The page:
The recent stock market tumble has brought one term onto the forefront in India: 'Brexit': That seems to be the new fall guy. But seriously, what is Brexit? And how does it matter to the Indian economy? Brexit, as most know by know, stands for Britain's possible exit from the European Union (EU). Surely, that will have serious implications for the future of the 28-nation club that has governed the economic interests for the European economies since 1993.
Imagine a society that allows everyone to say anything about anyone. No holds barred views about gods, leaders, priests, imams and communities. Would it lead to a utopia or dystopia? The Orientals love their traditions – dowry, child marriage, and blasphemy are the practices that are cherished by millions in the subcontinent even today. Nobody is supposed to speak against the prevalent culture. Being politically correct is considered a virtue.
Mumbaikars had a moment of pride on : they paid Rs 79.14 for a litre of petrol – the highest, since . Delhiites lagged behind a bit, but still it was Rs 70.03 – the highest since . Wonder what’s there to be proud about? Consider this:In , when petrol was at above Rs 70, India’s basket of international crude oil cost $103.86 (Rs 6,326.11) per barrel. In though that has come down to$53.39 (Rs 3,418).
Muck Rack makes it simple to find people, tweets, or articles that mention any name, keyword, company, hashtag etc. We've compiled this guide to help you make the most of your search.
Selecting a term
Start searching tweets, articles from media outlets, articles mentioned in tweets, journalists'
names, titles and bios with some suggested searches:
Companies or Topics (e.g. iPhone, Microsoft)
Phrases (e.g. "cloud computing") — use quotes to keep the terms together
Twitter handles (e.g. @username) — returns those who have mentioned or replied to
Names (e.g. "David Pogue")
Hashtags (e.g. #sxsw, #london2012)
Bio details (e.g. vegan, Olympics, father)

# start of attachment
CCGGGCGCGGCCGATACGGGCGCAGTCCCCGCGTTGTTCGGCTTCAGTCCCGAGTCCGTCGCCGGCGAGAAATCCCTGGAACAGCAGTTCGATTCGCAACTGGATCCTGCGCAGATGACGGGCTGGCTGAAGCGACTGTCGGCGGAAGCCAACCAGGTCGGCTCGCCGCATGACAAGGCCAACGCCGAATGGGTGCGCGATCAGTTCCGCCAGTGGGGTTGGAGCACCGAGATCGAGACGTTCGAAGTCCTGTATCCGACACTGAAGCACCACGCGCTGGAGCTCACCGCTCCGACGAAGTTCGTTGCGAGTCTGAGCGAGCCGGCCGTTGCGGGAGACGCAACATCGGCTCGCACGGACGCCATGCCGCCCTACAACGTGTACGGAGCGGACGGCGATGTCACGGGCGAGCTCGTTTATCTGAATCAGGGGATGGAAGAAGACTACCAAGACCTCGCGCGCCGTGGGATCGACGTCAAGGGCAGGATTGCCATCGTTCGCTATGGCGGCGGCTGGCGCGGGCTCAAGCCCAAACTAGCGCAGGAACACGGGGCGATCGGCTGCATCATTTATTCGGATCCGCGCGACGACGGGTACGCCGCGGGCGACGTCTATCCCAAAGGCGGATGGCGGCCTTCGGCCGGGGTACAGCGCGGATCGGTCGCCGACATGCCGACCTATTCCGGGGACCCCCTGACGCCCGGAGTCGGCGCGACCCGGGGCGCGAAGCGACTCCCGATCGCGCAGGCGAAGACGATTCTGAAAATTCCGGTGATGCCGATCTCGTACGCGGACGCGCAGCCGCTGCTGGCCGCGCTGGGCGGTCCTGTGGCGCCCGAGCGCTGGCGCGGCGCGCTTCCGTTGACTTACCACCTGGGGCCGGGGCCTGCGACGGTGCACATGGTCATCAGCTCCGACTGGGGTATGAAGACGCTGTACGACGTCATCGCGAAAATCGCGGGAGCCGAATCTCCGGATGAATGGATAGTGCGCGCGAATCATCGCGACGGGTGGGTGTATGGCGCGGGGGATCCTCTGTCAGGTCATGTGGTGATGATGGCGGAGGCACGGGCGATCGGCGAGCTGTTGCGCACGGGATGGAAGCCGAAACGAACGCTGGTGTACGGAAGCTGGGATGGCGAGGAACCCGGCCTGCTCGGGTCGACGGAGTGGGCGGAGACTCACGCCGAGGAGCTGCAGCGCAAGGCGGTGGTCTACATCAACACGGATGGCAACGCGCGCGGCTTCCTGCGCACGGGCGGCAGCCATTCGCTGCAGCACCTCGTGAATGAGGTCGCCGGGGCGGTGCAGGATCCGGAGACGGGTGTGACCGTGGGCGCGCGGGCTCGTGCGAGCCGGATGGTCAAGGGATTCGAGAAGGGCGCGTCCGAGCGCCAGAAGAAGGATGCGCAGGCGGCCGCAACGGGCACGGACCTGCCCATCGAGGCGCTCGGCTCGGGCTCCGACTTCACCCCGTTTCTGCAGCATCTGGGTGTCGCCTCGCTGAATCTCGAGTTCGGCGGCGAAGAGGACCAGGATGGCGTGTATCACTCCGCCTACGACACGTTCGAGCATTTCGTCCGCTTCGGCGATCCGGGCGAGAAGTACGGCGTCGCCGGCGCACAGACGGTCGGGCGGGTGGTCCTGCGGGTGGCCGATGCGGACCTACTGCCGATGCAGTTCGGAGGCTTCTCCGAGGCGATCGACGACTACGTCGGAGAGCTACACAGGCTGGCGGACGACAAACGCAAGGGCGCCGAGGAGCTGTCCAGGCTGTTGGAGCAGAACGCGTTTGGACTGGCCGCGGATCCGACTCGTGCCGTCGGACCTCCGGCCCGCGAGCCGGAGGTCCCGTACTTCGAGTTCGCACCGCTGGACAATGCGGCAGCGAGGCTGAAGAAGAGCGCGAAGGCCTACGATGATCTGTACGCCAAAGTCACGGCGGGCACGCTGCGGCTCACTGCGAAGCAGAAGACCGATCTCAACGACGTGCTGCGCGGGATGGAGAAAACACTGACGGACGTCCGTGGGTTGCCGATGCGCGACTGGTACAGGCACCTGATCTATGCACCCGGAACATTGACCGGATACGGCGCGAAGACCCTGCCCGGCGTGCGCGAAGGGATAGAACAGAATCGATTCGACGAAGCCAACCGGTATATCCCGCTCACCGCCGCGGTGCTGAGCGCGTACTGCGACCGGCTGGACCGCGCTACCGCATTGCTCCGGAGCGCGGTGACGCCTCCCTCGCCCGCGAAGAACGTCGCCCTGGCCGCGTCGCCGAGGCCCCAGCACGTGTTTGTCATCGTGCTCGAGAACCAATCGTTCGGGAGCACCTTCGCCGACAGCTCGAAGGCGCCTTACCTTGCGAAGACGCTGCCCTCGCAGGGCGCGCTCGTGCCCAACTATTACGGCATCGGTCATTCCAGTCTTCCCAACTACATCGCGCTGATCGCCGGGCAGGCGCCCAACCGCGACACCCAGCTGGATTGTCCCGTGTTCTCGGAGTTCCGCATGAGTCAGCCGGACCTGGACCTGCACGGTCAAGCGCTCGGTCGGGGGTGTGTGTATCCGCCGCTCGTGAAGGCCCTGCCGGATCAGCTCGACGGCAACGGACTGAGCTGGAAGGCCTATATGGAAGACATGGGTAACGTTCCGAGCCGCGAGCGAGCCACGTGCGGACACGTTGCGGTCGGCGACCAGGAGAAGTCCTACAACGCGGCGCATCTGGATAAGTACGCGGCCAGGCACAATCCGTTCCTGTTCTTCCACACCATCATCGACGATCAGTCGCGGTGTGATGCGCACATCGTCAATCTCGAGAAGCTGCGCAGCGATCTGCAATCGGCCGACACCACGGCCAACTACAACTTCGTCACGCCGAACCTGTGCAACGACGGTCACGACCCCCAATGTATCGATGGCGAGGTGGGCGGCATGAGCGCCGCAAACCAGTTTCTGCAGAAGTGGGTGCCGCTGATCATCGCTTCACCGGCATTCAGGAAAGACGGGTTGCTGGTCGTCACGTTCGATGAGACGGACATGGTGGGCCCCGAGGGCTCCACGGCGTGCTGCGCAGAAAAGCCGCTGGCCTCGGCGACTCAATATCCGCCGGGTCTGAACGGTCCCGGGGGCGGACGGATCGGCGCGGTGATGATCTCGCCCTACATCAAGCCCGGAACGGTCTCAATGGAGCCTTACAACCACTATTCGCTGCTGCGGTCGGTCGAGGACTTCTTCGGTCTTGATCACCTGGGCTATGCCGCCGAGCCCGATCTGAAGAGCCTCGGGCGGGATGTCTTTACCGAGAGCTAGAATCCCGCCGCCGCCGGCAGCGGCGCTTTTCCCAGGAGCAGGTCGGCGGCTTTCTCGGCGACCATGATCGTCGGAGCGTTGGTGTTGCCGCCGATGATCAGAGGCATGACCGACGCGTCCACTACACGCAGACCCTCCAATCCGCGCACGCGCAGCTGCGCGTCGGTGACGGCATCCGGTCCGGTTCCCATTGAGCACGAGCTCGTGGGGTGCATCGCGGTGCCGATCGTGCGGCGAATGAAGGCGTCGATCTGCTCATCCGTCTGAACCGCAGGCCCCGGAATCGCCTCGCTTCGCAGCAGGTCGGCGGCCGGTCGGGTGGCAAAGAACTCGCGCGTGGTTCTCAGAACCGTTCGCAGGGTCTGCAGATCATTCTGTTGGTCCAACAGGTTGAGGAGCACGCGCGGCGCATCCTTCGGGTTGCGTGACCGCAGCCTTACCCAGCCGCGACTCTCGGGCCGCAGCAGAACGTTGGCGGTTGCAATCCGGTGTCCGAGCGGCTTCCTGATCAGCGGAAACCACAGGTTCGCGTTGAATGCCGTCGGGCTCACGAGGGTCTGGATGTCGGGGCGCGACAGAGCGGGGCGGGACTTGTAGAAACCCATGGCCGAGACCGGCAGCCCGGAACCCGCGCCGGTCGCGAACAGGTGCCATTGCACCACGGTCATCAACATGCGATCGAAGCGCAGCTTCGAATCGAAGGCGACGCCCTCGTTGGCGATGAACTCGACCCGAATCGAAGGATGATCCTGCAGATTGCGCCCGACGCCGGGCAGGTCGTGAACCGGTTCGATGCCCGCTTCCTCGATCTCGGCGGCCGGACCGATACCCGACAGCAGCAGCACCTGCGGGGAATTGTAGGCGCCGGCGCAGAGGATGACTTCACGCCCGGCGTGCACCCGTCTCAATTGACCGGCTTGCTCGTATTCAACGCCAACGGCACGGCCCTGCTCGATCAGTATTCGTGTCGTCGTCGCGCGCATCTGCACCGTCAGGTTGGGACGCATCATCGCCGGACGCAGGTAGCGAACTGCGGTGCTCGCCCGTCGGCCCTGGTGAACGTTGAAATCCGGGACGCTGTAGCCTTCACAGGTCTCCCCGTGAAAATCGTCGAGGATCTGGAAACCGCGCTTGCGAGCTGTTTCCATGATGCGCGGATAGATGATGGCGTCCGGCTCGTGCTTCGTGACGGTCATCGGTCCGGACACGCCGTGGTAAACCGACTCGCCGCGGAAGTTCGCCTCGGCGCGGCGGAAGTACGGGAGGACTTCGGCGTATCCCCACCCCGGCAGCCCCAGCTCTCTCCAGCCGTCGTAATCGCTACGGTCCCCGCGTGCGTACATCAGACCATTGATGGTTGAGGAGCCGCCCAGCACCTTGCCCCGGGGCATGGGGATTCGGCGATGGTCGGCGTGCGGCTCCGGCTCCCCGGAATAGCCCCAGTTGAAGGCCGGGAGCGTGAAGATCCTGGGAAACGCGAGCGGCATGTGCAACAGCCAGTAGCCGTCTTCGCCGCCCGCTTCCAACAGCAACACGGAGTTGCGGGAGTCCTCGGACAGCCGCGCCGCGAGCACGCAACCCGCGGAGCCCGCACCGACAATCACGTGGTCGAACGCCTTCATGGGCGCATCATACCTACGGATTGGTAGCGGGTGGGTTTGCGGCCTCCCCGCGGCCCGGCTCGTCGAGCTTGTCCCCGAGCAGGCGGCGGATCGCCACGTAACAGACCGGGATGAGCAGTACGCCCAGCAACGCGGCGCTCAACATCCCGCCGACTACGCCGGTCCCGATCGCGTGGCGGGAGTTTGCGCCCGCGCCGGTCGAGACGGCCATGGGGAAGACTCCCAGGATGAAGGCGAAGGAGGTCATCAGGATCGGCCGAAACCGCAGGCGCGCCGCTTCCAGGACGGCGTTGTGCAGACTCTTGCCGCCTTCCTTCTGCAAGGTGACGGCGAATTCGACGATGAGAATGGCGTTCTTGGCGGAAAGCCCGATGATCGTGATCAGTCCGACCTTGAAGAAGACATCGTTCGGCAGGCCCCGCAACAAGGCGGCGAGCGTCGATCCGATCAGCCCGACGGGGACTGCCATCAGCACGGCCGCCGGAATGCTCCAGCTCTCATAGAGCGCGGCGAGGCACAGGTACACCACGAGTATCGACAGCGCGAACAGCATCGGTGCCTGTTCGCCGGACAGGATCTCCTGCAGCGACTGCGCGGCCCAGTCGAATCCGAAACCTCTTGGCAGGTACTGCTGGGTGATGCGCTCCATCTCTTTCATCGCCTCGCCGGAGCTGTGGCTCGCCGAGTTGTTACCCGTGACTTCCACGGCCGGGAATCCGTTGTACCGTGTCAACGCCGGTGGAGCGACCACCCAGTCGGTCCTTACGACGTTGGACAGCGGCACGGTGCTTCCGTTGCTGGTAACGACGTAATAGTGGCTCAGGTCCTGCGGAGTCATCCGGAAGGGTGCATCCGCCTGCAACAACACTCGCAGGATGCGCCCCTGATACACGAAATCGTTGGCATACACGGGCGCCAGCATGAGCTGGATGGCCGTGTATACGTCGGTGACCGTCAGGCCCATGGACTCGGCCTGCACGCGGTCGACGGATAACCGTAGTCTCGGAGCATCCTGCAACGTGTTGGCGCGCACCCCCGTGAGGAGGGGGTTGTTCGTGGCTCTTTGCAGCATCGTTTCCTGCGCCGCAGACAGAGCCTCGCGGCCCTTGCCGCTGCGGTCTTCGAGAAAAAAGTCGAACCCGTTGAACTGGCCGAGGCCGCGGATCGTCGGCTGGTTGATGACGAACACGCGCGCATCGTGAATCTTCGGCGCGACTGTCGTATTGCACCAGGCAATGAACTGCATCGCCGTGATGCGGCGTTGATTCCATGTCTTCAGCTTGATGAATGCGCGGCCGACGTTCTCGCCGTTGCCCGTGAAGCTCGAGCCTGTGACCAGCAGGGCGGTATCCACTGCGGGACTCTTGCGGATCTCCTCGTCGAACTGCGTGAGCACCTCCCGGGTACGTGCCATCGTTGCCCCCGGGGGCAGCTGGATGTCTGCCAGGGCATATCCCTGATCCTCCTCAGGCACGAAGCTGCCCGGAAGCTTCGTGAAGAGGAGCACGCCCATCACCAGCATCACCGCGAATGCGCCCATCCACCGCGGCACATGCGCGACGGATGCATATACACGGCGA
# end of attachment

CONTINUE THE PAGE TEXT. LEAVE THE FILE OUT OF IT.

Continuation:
Muck Rack's Advanced Search allows for many boolean operators.
Find results that mention multiple specified terms, use AND or
+. For example, ensure each result contains both Elon Musk and Mark Zuckerberg by
searching Musk AND Zuckerberg or Musk + Zuckerberg.
Use the operators OR or , to broaden your search when you'd like either of
multiple terms to appear in results. (This is the default behavior of our search when no operators
are used). For example, results will contain either cake or cookie by searching cake OR cookie or cake,cookie
Use NOT or - to subtract results from your search. For
example, searching Disney will yield results about the Walt Disney Company as well as Walt Disney
World Resort. To exclude mentions of Disney World, search for Disney -World or Disney
When using one of these operators with a phrase, enclose it in quotation marks. For example, you can
find results about smartphones excluding Apple's iPhone 4S by searching smartphone -"iPhone
Exact case matching or punctuation
If you're searching for a brand name or keyword that relies on specific punctuation marks or capitalization, you can
find results that match your exact query by adding matchcase: before the keyword you're searching for, like matchcase:E*TRADE .
Use parentheses to separate multiple
boolean phrases. For example, to find journalists talking about having fun in Disney World or
Disneyland, search for ("disney world" OR disneyland) AND fun.
An asterisk can be used to search for any variation of a root word truncated by the asterisk. For example, searching for admin* will return results for administrator, administration, administer, administered, etc.
A near operator is an AND operator where you can control the distance between the words. You can vary the distance the near operation uses by adding a forward slash and number (between 0-99) such as strawberries NEAR/10 "whipped cream", which means the strawberries must exist within 10 words of "whipped cream".